‘Spy Wars With Damian Lewis’ Series Arrives on Smithsonian Channel March 22
If you’re still mourning the end of FX’s The Americans — or wondering when a spy film on the level of 2011’s Tinker Tailor Soldier Spy will appear — a new docu-series from the Smithsonian Channel will be worth your time. Spy Wars With Damian Lewis premieres Sunday, March 22.
Lewis, the star of Showtime’s Billions and former star of Homeland (a great spy show in its final season), hosts the eight-part historical series that explores the more intriguing spy coups in the annals of intelligence operations.
The show, which will run on ViacomCBS’s Smithsonian Channel Sunday nights at 8 p.m. ET/PT, mixes in interviews with real-life officials from the KGB, CIA, and MI6 with historical re-enactments and narration by Lewis.
In premiere episode “The Man Who Saved the World” and others available for Showbiz Cheat Sheet’s preview, Spy Wars had an edge in this crowded genre with its access to primary sources and participation of Lewis.
‘Spy Wars’ digs into spy tales from the Cold War to the present day
Spy Wars With Damian Lewis jumps straight into a vintage Cold War tale in its premiere episode. “The Man Who Saved the World” tells the story of Oleg Gordievsky, a KGB agent living in Denmark who decides to flip and work for British intelligence in the late ’60s.
A turning point comes in the USSR’s 1968 invasion of Czechoslovakia, when Gordievsky decides he can’t work for the Soviet cause any longer. Over the following decade and into the Reagan administration, Gordievsky passes documents to the West that many believe helped avert World War III.
The second episode (March 29), “Bombs in the Sky,” leaps forward to the post-9/11 era. In that installment, viewers see how a British intelligence operation thwarted a terrorist bombing of U.S. planes.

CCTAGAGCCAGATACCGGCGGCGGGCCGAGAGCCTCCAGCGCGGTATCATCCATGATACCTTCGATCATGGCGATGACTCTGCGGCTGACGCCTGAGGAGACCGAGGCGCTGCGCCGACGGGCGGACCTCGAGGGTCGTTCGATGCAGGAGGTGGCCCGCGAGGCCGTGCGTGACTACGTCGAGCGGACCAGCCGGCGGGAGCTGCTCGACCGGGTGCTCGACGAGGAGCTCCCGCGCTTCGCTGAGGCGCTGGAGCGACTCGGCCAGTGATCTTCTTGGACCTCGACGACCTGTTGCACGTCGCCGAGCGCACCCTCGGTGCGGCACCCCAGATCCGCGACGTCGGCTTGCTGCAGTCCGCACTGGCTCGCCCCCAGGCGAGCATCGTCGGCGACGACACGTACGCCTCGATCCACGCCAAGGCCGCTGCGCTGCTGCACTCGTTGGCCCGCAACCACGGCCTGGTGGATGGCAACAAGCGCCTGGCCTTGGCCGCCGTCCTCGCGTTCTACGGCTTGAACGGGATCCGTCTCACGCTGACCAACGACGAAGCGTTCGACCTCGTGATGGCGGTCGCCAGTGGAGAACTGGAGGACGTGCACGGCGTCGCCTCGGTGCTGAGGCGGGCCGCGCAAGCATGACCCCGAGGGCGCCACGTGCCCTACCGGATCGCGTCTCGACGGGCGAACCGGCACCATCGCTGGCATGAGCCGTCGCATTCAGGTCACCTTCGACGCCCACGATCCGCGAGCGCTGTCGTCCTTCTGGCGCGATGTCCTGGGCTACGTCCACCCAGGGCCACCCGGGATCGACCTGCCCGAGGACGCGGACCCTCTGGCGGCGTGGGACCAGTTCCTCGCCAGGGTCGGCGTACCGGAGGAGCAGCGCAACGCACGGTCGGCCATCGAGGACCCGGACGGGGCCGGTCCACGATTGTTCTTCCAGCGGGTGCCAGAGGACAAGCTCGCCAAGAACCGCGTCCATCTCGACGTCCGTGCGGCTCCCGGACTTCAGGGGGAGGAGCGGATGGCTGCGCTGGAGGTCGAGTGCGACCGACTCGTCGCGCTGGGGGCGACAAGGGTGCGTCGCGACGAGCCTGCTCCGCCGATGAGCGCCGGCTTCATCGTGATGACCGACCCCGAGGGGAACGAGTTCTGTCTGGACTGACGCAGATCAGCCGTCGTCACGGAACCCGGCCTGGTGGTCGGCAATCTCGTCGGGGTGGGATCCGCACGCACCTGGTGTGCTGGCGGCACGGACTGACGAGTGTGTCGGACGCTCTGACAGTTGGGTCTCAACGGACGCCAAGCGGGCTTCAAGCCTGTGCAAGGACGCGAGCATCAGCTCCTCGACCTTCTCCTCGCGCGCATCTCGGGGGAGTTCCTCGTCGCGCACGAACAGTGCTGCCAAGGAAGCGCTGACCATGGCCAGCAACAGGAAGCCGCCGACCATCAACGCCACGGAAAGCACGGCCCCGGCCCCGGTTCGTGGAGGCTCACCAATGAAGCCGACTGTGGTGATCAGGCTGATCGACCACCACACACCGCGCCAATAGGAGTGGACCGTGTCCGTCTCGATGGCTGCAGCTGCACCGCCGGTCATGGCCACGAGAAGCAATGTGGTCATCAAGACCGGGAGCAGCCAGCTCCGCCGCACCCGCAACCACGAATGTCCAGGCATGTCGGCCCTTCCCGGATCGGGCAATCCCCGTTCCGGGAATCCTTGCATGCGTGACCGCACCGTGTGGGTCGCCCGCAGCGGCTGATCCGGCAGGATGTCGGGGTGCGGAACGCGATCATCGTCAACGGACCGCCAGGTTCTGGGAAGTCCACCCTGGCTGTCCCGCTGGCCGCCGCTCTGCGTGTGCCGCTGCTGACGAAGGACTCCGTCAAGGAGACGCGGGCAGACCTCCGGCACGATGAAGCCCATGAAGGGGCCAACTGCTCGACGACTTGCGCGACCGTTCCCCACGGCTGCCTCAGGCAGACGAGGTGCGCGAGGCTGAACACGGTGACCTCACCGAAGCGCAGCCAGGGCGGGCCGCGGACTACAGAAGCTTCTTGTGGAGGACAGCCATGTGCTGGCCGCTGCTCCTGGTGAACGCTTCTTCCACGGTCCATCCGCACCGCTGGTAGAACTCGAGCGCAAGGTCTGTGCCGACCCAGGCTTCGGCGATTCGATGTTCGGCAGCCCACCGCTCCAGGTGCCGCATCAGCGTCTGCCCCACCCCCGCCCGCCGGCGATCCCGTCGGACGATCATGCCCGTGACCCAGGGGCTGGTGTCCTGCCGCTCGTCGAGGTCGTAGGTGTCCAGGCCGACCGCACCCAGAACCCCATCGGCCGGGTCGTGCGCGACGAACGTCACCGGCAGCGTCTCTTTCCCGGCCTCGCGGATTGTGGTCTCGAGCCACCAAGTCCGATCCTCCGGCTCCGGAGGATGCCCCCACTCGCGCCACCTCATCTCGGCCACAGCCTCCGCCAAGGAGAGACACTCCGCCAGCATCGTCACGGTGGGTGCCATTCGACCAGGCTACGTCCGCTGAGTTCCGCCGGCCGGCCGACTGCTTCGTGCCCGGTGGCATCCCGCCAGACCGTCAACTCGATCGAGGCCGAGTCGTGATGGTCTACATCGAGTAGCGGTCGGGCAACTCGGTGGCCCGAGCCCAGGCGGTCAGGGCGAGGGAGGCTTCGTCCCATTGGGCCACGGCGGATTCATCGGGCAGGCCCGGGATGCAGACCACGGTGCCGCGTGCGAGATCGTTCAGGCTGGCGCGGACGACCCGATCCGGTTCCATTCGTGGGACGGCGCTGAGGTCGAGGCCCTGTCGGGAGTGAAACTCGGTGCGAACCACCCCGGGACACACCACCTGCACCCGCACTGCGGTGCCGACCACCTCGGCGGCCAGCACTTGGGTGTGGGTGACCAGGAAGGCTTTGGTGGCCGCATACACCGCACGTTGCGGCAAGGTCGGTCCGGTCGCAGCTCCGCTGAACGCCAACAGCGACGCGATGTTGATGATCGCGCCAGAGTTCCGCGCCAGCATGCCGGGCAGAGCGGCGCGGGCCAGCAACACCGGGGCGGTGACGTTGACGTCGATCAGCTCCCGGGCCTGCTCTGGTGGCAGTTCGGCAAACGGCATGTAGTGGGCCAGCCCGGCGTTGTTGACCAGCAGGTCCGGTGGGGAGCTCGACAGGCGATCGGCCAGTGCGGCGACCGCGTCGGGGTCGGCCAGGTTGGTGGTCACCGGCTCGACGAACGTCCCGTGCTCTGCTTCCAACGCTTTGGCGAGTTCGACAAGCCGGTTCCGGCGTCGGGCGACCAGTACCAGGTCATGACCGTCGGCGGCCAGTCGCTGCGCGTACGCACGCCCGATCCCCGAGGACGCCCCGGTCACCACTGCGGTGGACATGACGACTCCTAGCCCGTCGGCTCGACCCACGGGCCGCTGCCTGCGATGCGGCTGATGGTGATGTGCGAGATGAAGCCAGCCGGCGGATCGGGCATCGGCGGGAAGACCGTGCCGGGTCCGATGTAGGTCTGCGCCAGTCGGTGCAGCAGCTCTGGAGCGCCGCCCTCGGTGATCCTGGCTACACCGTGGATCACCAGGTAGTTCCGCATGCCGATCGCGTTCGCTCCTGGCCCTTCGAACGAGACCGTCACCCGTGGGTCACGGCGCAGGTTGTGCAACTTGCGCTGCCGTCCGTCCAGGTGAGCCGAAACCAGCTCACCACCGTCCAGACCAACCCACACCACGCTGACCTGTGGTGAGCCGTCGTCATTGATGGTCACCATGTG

For its third episode (April 5), Spy Wars tells the story of the real-life spies who inspired The Americans. Working as sleeper agent in the U.S., the KGB’s “illegals” eventually became headline news as part of a prisoner swap.
‘Spy Wars’ offers a better take on historical TV
Spy Wars deploys many of the tools that are familiar to fans of true-crime and historical TV. With Lewis narrating, viewers see dramatizations of its subjects’ lived mixed in with period footage from the location in question. The formula itself won’t strike anyone as new.
However, the production benefits immensely from the voices of the actual players. In “The Man Who Saved the World,” viewers hear directly from Gordievsky (still in hiding in the UK) as well as MI6 and KGB agents involved in the case.
In later episodes, this pattern holds. Instead of adjunct professors and “crime consultants,” we’re hearing from primary sources. That alone distinguishes Spy Wars from much of its competition. But there’s more to the high production value than this detail alone.
Lewis proves to be an asset to the series from the opening episode forward. He’s seems locked in to the material, and his strong narration reflects that. Meanwhile, even the historical re-enactments feature superior production quality. Overall, Spy Wars is a treat for fans of espionage tales.